Introduction Paragraph How Many Sentences Are In A Essay

The Introductory Paragraph

The paragraph that begins an essay causes students the most trouble, yet carries the most importance. Although its precise construction varies from genre to genre (and from essay to essay), good introductory paragraphs generally accomplish the same tasks and follow a few basic patterns. I have listed some of them below, but keep in mind that what follows are guidelines, not immutable templates.

Tasks: The introductory paragraph to a short essay usually attempts to do three things:

  • Introduce the topic with some indication of its inherent interest or importance, and a clear definition of the boundaries of the subject area
  • Indicate the structure and/or methodology of the essay, often with the major sections of the essay or its structural principle clearly stated
  • State the thesis of the essay, preferably in a single, arguable statement with a clear main clause
Not every essay does all three in the first paragraph, and the degree to which an essay declares its structure or methodology may vary widely, depending on how necessary that information will be to the readers. Sometimes, the entire first paragraph will serve no other purpose than to generate interest in the subject or raise a question, leaving the other tasks for the second paragraph. However, this kind of opening requires a lot of skill, and you can lose your readers in the second and third paragraphs if do not make your purpose clear.

Patterns: The standard pattern for an introductory paragraph follows the order of the tasks outlined above. Below is an outline of that pattern, written as if it were the first section of a formal outline of the entire essay:

I: Introduction

    1. The topic
      1. Its boundaries
      2. Why it is interesting
    1. Structure and/or Methodology
      1. The essay’s main sections (structure)
      2. Why they come in that order (structural principle)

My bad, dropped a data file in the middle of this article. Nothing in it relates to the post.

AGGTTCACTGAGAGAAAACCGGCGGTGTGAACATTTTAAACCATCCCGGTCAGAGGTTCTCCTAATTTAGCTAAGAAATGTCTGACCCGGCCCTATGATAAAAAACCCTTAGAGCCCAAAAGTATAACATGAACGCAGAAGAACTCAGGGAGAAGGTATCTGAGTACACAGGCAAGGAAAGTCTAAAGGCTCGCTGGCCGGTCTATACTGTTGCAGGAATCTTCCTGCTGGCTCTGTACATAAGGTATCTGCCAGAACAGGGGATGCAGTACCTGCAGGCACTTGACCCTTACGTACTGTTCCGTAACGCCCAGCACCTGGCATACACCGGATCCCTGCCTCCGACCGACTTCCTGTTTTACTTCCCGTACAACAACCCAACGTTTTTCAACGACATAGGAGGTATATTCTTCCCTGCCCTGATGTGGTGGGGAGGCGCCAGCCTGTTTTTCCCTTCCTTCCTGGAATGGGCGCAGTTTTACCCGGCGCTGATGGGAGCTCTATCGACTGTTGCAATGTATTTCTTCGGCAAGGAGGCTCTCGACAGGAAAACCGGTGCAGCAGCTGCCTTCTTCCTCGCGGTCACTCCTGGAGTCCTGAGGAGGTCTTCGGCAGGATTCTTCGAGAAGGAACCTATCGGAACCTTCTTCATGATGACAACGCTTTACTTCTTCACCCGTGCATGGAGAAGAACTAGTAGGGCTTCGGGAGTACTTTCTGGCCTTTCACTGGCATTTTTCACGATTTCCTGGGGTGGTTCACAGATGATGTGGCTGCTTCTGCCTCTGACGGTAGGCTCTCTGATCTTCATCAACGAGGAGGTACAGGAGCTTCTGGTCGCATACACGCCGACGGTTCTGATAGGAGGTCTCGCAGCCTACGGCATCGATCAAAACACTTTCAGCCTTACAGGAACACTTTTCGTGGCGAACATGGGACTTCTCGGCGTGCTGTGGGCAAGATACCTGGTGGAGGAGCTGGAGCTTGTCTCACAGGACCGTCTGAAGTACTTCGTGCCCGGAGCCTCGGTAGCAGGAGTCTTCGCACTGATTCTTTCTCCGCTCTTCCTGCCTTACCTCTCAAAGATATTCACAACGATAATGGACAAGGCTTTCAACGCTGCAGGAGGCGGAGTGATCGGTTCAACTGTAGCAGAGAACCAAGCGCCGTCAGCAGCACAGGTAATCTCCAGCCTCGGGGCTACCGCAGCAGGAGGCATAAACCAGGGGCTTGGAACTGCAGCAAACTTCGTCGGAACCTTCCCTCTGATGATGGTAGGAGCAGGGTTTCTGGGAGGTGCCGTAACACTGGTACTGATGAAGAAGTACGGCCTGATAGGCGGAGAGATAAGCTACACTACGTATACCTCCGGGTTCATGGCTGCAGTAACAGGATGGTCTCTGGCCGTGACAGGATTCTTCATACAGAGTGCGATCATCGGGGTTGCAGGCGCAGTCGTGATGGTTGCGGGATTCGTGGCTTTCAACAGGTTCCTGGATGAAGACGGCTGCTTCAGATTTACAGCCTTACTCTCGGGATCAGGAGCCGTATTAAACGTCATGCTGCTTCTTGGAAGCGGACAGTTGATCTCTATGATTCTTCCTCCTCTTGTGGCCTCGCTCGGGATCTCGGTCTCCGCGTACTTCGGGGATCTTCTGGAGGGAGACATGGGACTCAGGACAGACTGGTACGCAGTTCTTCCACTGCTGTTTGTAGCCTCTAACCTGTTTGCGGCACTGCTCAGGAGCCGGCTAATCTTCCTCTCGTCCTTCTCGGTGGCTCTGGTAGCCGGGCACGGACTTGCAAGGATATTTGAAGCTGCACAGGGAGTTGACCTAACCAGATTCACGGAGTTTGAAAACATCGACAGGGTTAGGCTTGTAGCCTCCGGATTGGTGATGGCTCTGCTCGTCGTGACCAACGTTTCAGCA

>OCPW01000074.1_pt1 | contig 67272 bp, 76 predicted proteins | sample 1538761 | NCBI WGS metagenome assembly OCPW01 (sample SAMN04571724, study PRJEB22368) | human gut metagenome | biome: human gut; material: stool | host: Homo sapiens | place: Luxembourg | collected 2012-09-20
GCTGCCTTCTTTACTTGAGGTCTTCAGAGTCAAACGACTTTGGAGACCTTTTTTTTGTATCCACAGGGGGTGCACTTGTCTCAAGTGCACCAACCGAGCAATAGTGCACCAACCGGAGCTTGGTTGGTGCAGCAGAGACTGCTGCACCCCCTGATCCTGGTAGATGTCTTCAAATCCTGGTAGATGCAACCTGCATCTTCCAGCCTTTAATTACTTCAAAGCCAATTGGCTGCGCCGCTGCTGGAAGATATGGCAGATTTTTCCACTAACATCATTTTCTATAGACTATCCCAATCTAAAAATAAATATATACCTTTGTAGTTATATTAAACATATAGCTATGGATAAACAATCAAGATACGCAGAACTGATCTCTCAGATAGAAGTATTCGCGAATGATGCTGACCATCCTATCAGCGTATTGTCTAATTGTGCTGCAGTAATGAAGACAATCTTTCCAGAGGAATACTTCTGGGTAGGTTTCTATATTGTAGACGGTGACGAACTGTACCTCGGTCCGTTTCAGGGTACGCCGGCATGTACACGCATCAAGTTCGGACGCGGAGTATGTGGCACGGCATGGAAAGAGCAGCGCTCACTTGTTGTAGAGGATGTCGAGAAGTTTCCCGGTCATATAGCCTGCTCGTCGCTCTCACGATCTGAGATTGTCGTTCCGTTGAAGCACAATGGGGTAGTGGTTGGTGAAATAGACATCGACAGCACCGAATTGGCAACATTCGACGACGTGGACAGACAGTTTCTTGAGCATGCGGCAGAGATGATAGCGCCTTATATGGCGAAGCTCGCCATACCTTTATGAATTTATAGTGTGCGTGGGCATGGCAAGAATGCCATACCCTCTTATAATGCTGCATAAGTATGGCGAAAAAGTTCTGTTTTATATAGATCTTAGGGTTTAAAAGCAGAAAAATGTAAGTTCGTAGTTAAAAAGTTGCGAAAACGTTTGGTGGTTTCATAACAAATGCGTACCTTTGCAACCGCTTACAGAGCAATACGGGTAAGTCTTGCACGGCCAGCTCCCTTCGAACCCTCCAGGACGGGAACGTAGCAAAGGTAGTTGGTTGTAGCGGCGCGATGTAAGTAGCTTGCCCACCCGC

3. How the author plans to draw the necessary conclusions from the information available (methodology)
    1. The Thesis Statement (usually a single sentence)
      1. Its premise (the general claim about the information available)
      2. Its conclusion (the consequences of the first claim)
Not every essay contains every element in precisely this order, but most good essays cover all of them, either explicitly or implicitly. In longer and more scholarly essays, the structure/methodology section should be longer, or can even be its own paragraph. It should also include some mention of the essay’s position within the field as a whole.

2.3: Introductions

This resource was written by Jaclyn M. Wells.
Last edited by Allen Brizee on March 23, 2009 .

Summary:
This resource explains how to organize your essay's introduction.

Lesson 3: Development and Details

Choosing a main idea and subpoints, creating an outline, and producing a thesis statement and topic sentences are all great first steps to writing a successful GED essay. The solid foundation you make during the planning phase of your writing process is extremely important. But what comes next? Remember the third criterion that essay readers use to score your essay: development and details. While writing your essay, you must develop and support your ideas with details. This lesson provides tips for using details develop and support the main ideas you discovered during the planning phase and to expand the outline you created while planning.